Cited by 4
Abstract
Glioblastoma (GBM) is considered one of the most malignant, genetically heterogeneous, and therapy-resistant solid tumor. Therapeutic options are limited in GBM and involve surgical resection followed by chemotherapy and/or radiotherapy. Adjuvant therapies, including antiangiogenic treatments (AATs) targeting the VEGF–VEGFR pathway, have witnessed enhanced [...] Read more.
Glioblastoma (GBM) is considered one of the most malignant, genetically heterogeneous, and therapy-resistant solid tumor. Therapeutic options are limited in GBM and involve surgical resection followed by chemotherapy and/or radiotherapy. Adjuvant therapies, including antiangiogenic treatments (AATs) targeting the VEGF–VEGFR pathway, have witnessed enhanced infiltration of bone marrow-derived myeloid cells, causing therapy resistance and tumor relapse in clinics and in preclinical models of GBM. This review article is focused on gathering previous clinical and preclinical reports featuring major challenges and lessons in GBM. Potential combination therapies targeting the tumor microenvironment (TME) to overcome the myeloid cell-mediated resistance problem in GBM are discussed. Future directions are focused on the use of TME-directed therapies in combination with standard therapy in clinical trials, and the exploration of novel therapies and GBM models for preclinical studies. We believe this review will guide the future of GBM research and therapy. Full article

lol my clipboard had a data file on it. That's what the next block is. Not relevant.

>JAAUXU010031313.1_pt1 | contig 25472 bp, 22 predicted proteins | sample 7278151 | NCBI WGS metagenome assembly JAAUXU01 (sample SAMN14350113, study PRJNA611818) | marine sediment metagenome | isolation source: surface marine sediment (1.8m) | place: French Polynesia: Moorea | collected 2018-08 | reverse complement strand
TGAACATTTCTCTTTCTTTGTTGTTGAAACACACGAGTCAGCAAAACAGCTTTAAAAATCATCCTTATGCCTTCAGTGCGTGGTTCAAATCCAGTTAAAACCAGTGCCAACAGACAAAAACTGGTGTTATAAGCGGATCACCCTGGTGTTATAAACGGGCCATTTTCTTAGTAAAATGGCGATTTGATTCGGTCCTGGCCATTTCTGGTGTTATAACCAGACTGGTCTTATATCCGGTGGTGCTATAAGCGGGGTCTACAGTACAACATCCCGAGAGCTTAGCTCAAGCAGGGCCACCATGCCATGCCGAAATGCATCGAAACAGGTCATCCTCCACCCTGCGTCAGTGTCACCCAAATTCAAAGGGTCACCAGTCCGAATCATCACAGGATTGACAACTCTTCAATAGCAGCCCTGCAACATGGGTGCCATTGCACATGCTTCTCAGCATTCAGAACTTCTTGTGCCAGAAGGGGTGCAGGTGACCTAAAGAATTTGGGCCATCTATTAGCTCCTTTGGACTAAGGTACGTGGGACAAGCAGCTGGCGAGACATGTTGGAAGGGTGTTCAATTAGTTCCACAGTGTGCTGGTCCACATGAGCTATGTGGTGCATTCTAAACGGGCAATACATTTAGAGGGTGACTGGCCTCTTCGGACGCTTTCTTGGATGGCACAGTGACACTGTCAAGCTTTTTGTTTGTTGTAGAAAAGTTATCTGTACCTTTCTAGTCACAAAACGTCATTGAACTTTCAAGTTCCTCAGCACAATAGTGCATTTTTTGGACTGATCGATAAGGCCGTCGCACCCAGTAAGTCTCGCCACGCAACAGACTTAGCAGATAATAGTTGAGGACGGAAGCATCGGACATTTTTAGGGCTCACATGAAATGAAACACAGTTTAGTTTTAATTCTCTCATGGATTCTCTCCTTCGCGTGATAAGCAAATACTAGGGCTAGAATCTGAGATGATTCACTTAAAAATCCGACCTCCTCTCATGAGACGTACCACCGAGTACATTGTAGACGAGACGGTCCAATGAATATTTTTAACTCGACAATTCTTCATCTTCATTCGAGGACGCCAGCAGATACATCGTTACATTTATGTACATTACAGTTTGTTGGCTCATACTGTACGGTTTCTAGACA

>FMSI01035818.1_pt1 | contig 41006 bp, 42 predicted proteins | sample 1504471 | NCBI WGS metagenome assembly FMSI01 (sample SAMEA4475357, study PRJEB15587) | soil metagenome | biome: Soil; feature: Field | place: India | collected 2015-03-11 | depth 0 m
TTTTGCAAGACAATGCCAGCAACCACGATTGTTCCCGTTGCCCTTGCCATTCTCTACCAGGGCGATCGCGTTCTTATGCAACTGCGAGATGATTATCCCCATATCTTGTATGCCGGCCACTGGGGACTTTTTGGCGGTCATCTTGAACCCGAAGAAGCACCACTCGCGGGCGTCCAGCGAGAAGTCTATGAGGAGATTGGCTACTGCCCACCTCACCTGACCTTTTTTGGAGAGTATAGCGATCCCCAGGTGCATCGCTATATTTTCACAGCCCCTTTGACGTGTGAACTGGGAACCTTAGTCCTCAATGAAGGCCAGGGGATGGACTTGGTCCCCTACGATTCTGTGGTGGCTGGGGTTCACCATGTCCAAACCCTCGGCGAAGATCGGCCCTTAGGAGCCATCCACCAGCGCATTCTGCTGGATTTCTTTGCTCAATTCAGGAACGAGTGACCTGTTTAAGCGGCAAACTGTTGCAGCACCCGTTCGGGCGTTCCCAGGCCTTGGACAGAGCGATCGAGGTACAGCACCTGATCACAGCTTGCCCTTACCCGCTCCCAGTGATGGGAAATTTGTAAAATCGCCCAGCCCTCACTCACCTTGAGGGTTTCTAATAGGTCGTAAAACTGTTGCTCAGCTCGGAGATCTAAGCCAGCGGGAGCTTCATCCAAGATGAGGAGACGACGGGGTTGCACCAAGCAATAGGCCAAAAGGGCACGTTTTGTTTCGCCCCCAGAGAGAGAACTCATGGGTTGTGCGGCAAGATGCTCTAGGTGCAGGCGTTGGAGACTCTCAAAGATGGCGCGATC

(This article belongs to the Special Issue Tumor Microenvironment)
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Open AccessReview
Chemokines as a Conductor of Bone Marrow Microenvironment in Chronic Myeloid Leukemia
Int. J. Mol. Sci. 2017, 18(8), 1824; https://doi.org/10.3390/ijms18081824 - 22 Aug 2017
Cited by 7
Abstract
All blood lineage cells are generated from hematopoietic stem cells (HSCs), which reside in bone marrow after birth. HSCs self-renew, proliferate, and differentiate into mature progeny under the control of local microenvironments including hematopoietic niche, which can deliver regulatory signals in the form [...] Read more.